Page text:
According to a study, SCIENTISTS have found four more genes that increase the risk of breast cancer.
They say screening could identify more women at risk by checking for more warning signs in DNA.
Current genetic testing focuses heavily on the BRCA “Jolie” genes, named after “Tomb Raider” actress Angelina because she carries one.
A team including researchers from the University of Cambridge said they found at least four other high-risk genes when they scanned the DNA of 243,000 women.
Breast cancer is the most common type of cancer in the UK, affecting 56,000 women each year.
Professor Jacques Simard of Laval University in Quebec, Canada, said: “Although most of the variants identified in these new genes are rare, the risks for women who carry them can be significant.
“For example, changes in one of the new genes, MAP3K1, appear to cause a particularly high risk of breast cancer.”
According to Cancer Research UK, only 23 percent of breast cancer cases can be prevented. Staying slim, drinking less alcohol, not smoking and breastfeeding are known to reduce the risk.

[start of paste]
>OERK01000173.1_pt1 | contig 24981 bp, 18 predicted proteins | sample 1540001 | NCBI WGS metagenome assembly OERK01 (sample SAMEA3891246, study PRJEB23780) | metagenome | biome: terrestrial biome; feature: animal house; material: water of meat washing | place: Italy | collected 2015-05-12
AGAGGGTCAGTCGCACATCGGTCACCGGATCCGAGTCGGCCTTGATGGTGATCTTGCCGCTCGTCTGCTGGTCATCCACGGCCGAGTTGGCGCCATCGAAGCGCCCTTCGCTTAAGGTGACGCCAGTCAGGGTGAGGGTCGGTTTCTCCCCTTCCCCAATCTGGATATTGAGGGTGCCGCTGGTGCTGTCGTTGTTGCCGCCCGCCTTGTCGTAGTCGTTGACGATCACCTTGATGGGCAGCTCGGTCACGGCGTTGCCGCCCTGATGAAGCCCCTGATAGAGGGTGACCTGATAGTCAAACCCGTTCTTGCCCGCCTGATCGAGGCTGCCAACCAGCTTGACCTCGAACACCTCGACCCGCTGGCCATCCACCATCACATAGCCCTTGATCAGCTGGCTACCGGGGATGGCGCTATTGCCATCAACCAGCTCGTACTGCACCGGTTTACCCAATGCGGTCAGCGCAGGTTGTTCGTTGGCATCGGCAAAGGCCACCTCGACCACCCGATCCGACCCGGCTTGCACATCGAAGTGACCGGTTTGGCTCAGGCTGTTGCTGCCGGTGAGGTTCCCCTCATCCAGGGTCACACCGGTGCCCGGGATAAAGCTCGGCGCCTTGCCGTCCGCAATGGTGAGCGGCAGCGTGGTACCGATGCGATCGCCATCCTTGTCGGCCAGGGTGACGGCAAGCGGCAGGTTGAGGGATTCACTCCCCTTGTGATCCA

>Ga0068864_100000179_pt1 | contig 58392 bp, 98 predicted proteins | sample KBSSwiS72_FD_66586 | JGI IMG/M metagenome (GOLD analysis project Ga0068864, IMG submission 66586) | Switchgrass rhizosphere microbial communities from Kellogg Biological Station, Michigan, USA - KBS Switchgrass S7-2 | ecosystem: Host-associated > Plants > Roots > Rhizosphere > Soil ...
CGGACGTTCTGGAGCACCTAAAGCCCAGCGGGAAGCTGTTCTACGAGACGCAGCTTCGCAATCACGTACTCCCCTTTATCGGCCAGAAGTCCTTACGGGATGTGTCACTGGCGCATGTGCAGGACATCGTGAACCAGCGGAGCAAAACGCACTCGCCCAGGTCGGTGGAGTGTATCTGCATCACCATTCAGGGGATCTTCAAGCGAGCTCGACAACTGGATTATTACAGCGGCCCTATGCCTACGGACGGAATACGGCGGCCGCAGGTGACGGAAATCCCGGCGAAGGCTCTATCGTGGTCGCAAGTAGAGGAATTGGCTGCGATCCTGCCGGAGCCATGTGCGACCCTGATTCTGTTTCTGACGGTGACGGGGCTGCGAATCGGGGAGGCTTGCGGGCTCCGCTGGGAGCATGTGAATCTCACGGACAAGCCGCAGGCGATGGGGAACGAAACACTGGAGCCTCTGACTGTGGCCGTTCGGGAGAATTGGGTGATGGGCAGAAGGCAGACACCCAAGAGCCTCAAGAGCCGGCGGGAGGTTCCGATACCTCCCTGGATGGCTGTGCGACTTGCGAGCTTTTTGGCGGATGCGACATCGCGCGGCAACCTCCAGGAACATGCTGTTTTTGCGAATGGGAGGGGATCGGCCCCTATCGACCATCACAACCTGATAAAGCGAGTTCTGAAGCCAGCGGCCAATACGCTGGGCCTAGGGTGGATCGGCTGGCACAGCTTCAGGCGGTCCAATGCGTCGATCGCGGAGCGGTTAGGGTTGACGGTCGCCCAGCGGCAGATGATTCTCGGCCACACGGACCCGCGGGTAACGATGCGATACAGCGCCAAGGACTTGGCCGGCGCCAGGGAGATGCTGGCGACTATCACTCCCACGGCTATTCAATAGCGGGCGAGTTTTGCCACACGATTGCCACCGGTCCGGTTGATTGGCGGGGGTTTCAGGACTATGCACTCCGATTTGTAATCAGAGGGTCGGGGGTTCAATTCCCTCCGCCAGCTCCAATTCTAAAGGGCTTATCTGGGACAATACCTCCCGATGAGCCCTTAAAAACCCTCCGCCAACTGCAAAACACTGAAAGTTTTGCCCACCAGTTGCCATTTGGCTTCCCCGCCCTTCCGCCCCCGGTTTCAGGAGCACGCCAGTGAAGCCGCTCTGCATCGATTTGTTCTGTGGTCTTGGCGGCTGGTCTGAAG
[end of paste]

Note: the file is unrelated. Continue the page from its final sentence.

Some women’s genetic makeup makes them more likely to develop the disease.
The new study, published in the journal Nature Genetics, compared the DNA of 26,000 women with breast cancer and 217,000 women without breast cancer.
It turned out that gene mutations called MAP3K1, LZTR1, ATR and BARD1 were found more frequently in women with cancer.
Although there is no cure for them, women who carry them could be tested more frequently to detect tumors early, or be offered preventive surgery or advice to reduce their risk in other ways.
dr Kotryna Temcinaite of the Breast Cancer Now charity said: “It is thought that only about five to ten percent of women with breast cancer are carriers of an inherited altered gene.”
“This exciting research has taken the first steps towards identifying additional rare, altered genes that could increase a woman’s risk of developing this disease.
“This could help better determine who is more likely to develop breast cancer and open the door to finding new ways to treat and support those people.”